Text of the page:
« Reply #454 on: February 25, 2013, 12:08:48 PM »
Wow that is extreme.  Usually when we're just getting home from somewhere, like visiting family or something, DH and I do expect the children to help carry stuff in but once that's done they're allowed to relax. 

I wouldn't expect them to jump on chores if they'd been away for a week or so.  Just carry their suitcase in.
Beyond a wholesome discipline, be gentle with yourself. You are a child of the universe, no less than the trees and the stars.  You have a right to be here. Be cheerful, strive to be happy. -Desiderata

alkira6

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Re: Giving PA people what they "want" (Stories!) UPDATE P27
« Reply #455 on: February 25, 2013, 12:45:29 PM »
Wow that is extreme.  Usually when we're just getting home from somewhere, like visiting family or something, DH and I do expect the children to help carry stuff in but once that's done they're allowed to relax. 

I wouldn't expect them to jump on chores if they'd been away for a week or so.  Just carry their suitcase in.

That is my one extreme example, but I was not surprised by it.  My older sister was excused from a lot because she had band and tutoring and my younger sister was excused because of who knows why.  Somehow my activities and job were never an excuse.

weeblewobble

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Re: Giving PA people what they "want" (Stories!) UPDATE P27
« Reply #456 on: February 25, 2013, 12:59:11 PM »


Note to Weeble: I totally understand your sister's Low Ted Tolerance! That was beyond-the-pale not fair to you and sis.

Yeah, even though I find myself in the peacekeeper role more often than not, I try not to make my sister feel like I judge her for her resentments toward Ted.  She has more reason to resent him than I do.

PeterM

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Re: Giving PA people what they "want" (Stories!) UPDATE P27
« Reply #457 on: February 25, 2013, 01:21:04 PM »
It does amuse me how many terrible clients seem to believe that the Worst Possible Threat they can make is to say they'll go elsewhere.

I've told this story here before but I don't think in this thread.

I work in a public library. Our fines are 25 cents a day per item, but you're allowed to ignore them and keep checking out until they exceed $25, at which point you're blocked. We had a patron who was difficult in a variety of small ways, not really worse than many other patrons. She had more than $25 in fines, so we wouldn't check out to her until she paid them down. It escalated until our supervisor came out and brought her into her office to discuss matters. At which point the patron informs supervisor that if the fines aren't waived, "I'll take my business elsewhere."

To which supervisor replied, "Okay."

Seriously, lady, you hold no cards. The only way we receive money from you is via fines and taxes. You're going to pay the taxes no matter what, which made our choices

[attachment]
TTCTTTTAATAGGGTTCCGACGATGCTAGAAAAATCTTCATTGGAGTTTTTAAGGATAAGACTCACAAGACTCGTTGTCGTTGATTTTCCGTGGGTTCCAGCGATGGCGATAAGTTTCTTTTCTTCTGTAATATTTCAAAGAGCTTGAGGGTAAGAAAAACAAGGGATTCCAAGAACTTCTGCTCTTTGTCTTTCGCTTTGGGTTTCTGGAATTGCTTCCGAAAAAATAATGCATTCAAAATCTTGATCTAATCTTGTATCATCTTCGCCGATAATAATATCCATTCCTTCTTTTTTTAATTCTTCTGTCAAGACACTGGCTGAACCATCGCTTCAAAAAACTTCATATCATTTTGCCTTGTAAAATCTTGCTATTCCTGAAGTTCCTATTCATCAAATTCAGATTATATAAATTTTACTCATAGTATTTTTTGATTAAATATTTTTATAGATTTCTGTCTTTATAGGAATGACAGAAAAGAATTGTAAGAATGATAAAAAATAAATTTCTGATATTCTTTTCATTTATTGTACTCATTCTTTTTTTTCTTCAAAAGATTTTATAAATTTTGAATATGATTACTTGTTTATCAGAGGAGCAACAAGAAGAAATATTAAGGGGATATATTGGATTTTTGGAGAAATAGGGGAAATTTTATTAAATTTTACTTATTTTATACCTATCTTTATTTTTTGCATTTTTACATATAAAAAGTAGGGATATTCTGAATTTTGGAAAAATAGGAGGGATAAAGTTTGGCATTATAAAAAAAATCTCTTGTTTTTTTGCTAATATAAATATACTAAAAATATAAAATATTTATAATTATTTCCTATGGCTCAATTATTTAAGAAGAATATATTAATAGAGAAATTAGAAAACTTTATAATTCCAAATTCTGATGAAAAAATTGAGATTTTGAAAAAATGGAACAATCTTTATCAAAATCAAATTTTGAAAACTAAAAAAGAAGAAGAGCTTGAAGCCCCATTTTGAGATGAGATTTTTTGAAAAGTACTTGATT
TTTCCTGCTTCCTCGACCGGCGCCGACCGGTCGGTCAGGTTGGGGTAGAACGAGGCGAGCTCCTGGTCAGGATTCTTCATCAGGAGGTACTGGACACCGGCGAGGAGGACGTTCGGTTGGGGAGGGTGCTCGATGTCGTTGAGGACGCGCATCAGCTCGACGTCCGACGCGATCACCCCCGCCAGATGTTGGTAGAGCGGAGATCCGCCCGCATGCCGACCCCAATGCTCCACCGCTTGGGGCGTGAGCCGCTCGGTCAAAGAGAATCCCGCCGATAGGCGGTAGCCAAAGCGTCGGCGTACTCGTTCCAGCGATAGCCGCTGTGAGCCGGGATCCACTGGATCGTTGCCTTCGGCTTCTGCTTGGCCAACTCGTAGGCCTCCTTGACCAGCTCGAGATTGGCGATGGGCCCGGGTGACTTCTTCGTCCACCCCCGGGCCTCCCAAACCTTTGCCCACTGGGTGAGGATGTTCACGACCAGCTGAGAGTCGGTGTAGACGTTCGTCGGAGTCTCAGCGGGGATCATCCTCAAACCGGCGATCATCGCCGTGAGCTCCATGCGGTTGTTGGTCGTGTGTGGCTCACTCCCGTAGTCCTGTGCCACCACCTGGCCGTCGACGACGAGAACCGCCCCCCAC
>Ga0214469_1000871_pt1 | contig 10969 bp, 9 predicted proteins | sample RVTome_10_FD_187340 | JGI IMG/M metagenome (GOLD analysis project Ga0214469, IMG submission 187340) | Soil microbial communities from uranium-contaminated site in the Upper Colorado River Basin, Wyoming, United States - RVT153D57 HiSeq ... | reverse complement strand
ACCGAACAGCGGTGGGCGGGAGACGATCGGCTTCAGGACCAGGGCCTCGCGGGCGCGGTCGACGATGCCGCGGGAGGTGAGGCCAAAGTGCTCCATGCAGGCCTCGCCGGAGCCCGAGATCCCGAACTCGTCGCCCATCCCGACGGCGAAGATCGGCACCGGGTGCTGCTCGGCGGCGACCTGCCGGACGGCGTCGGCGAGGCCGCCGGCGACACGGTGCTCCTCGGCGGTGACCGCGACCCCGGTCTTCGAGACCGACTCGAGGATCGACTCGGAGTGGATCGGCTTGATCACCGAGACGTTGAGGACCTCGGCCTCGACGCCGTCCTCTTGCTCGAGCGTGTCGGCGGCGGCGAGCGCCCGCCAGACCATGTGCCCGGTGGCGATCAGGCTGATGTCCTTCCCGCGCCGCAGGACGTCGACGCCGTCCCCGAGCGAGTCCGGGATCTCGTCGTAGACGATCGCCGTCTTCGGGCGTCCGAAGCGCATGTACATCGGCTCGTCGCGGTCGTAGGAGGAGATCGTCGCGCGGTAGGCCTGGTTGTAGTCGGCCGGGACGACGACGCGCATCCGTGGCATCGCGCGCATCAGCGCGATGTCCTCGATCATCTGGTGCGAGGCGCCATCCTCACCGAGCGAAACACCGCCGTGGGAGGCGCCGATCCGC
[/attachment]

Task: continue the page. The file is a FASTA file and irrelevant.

1) Waive your fines and lose that money, and still have to deal with you.
2) Not waive your fines so you can't use the library and we don't have to deal with you.
3) Not waive your fines and you go to another branch and bug them.

Why in the world would we go with option 1? The patron was pretty shocked by supervisor's reply, but she did pay her fines.

I should point out that we're pretty generous when it comes to waiving fines for anything resembling a valid reason. But "I just shouldn't have to pay them" gets you nowhere.

bloo

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Re: Giving PA people what they "want" (Stories!) UPDATE P27
« Reply #458 on: February 25, 2013, 02:16:02 PM »
It does amuse me how many terrible clients seem to believe that the Worst Possible Threat they can make is to say they'll go elsewhere.

I've told this story here before but I don't think in this thread.

I work in a public library. Our fines are 25 cents a day per item, but you're allowed to ignore them and keep checking out until they exceed $25, at which point you're blocked. We had a patron who was difficult in a variety of small ways, not really worse than many other patrons. She had more than $25 in fines, so we wouldn't check out to her until she paid them down. It escalated until our supervisor came out and brought her into her office to discuss matters. At which point the patron informs supervisor that if the fines aren't waived, "I'll take my business elsewhere."

To which supervisor replied, "Okay."

Seriously, lady, you hold no cards. The only way we receive money from you is via fines and taxes. You're going to pay the taxes no matter what, which made our choices

1) Waive your fines and lose that money, and still have to deal with you.
2) Not waive your fines so you can't use the library and we don't have to deal with you.
3) Not waive your fines and you go to another branch and bug them.

Why in the world would we go with option 1? The patron was pretty shocked by supervisor's reply, but she did pay her fines.